That's 35 states and the District of Columbia. The complete list: Arkansas, California, Colorado, Connecticut, Delaware, District of Columbia, Florida, Georgia, Illinois, Iowa, Kansas, Kentucky, Louisiana, Maine, Maryland, Massachusetts, Michigan, Minnesota, Nebraska, New Jersey, New Mexico, New York, North Carolina, Ohio, Oklahoma, Oregon, Pennsylvania, Rhode Island, South Carolina, Tennessee, Texas, Vermont, Virginia, Washington, West Virginia, and Wisconsin. The administration expects to award between seven and 10 "expansion grants."

And it looks like the administration is aiming to fund a mix of Race to the Top early-learning winners, and non-winners—it has a competitive preference for each category.

Like the development grants, expansion grants could go for up to four years, and their amount is based on population. They would range from $10 million up to $35 million (that's just in case California is a winner). As with the development grants, states would have to write plans for boosting the number and percentage of students served by preschool programs, as well as detail their progress in serving low-income kids, and improving program quality.

In both competitions, states would get extra points for coming up with some of their own matching funds, with the biggest advantage going to states that agree to allocate 50 percent or more of their own funding. States also get an edge for coordinating the new preschool programs with existing ones (such as Head Start).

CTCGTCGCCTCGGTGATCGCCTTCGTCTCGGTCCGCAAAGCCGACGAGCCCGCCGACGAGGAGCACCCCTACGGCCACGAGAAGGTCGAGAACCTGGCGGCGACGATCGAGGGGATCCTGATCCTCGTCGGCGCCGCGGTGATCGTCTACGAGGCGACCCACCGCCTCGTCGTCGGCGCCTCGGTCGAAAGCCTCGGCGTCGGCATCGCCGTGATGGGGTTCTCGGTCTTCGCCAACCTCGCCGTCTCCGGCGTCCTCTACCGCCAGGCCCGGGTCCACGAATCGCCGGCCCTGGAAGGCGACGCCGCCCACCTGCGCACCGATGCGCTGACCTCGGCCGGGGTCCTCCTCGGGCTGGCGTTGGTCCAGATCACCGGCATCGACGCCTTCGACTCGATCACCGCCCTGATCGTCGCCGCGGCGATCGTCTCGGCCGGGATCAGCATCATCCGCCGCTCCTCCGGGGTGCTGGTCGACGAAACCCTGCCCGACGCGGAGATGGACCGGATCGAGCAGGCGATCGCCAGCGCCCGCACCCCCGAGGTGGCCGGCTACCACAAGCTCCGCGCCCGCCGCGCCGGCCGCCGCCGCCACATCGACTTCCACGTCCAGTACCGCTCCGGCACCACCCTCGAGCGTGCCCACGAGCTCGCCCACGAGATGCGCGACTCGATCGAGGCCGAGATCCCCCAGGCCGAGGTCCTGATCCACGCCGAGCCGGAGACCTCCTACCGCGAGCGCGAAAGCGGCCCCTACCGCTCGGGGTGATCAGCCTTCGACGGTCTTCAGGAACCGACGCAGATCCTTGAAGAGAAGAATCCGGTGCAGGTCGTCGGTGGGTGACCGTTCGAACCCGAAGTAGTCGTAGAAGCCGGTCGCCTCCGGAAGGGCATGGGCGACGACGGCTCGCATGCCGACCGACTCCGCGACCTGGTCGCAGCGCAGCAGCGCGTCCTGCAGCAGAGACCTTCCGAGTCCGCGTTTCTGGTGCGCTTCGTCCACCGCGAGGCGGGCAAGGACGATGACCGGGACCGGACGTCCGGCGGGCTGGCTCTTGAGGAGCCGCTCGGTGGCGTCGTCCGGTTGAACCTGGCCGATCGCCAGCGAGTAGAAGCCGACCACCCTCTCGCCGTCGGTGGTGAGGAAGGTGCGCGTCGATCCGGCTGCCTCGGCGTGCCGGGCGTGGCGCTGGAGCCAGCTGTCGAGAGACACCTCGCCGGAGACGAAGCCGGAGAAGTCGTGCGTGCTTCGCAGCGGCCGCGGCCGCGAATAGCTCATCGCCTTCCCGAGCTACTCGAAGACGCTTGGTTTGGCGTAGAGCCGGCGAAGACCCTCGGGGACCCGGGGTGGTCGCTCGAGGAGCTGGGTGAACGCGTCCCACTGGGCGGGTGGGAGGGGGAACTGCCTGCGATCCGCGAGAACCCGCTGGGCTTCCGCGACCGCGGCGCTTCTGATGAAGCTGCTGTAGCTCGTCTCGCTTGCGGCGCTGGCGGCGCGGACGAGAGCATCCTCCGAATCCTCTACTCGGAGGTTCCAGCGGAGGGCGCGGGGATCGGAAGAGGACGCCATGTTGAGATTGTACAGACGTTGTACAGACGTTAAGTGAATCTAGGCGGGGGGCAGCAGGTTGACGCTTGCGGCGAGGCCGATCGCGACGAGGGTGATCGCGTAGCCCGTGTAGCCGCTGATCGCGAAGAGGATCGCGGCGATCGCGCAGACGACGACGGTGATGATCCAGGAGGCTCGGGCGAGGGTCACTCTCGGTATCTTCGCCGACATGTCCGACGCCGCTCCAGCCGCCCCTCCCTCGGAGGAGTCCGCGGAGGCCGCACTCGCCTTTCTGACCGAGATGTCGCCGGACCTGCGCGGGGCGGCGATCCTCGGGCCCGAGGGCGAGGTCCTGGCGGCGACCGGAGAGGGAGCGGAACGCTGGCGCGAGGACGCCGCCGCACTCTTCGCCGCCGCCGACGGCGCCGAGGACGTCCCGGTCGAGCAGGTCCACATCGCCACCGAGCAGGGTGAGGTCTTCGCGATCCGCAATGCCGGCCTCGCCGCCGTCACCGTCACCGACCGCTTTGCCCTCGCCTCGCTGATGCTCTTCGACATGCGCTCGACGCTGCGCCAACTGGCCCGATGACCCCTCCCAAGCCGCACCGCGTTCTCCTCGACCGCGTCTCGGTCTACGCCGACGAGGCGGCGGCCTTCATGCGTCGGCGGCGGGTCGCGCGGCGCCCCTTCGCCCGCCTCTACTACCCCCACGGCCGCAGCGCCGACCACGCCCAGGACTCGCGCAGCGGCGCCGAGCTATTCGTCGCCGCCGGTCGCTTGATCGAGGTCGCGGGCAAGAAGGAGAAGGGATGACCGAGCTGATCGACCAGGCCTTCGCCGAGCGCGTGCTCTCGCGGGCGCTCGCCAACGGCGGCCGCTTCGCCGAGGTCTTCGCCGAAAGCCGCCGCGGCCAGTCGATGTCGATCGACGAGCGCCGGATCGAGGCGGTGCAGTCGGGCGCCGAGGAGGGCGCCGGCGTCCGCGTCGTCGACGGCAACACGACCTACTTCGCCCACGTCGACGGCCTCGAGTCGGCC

U.S. Secretary of Education Arne Duncan traveled to the Hug Me Tight Childlife Center in Pittsburgh on Wednesday to discuss the program.

And Sen. Tom Harkin, D-Iowa, a key champion of the Preschool Development program in Congress, said the money will help get students ready for school.

"The earlier we can prepare students to succeed, the more likely they are to continue in their education and climb the ladder of opportunity," he said in a statement.

Applications for the program are due by Tuesday, Oct. 14, 2014. Awards will be made in December 2014.
Does all this sound very familiar? It should. The department put out draft guidance back in May and sought stakeholder input. The feds received more than 600 comments on the program.

Kentucky's Teacher Retirement System May Become One of the Worst-Funded in the US

This from WKMS:
New pension accounting standards could place Kentucky's teachers' retirement system among the worst-funded in the U.S.

The new standard from the Governmental Accounting Standards Board, set to go into effect this year, will take a more holistic approach to government pension accounting. As a result, the state will be required to provide a more accurate accounting of its various pensions' liabilities.

As a result, the new standards will place the funding ratio of the KTRS pension to about 40-percent funded, said Chris Tobe, a Democratic candidate for state treasurer and former Kentucky Retirement Systems board member.

The current unfunded liability of the Kentucky Teachers Retirement System stands at 51.9 percent, which works out to about $14 billion in unfunded retirement moneys. Under the new federal standards, that liability will increase to about $22 billion, said KTRS legal counsel Beau Barnes.

The new standards will also require KTRS  to significantly lower investment returns that reflect the updated state of its books. Barnes said that could mean KTRS' return on investments dropping from 7.5 percent to about 5 percent. That could escalate the fund's overall liabilities because the majority of its funding—over 70 percent—is based on investment return.

"What GASB does is, it says you're not being funded on an actuarially sound basis," Barnes said. "Then at some point you're going to run out of money, and you can't earn 7.5 percent on dollars you don't have."
The General Assembly can do little about the situation until the 2015 session begin, Barnes said. Even then it will be a challenge because it's not a session in which the assembly will address budgetary issues.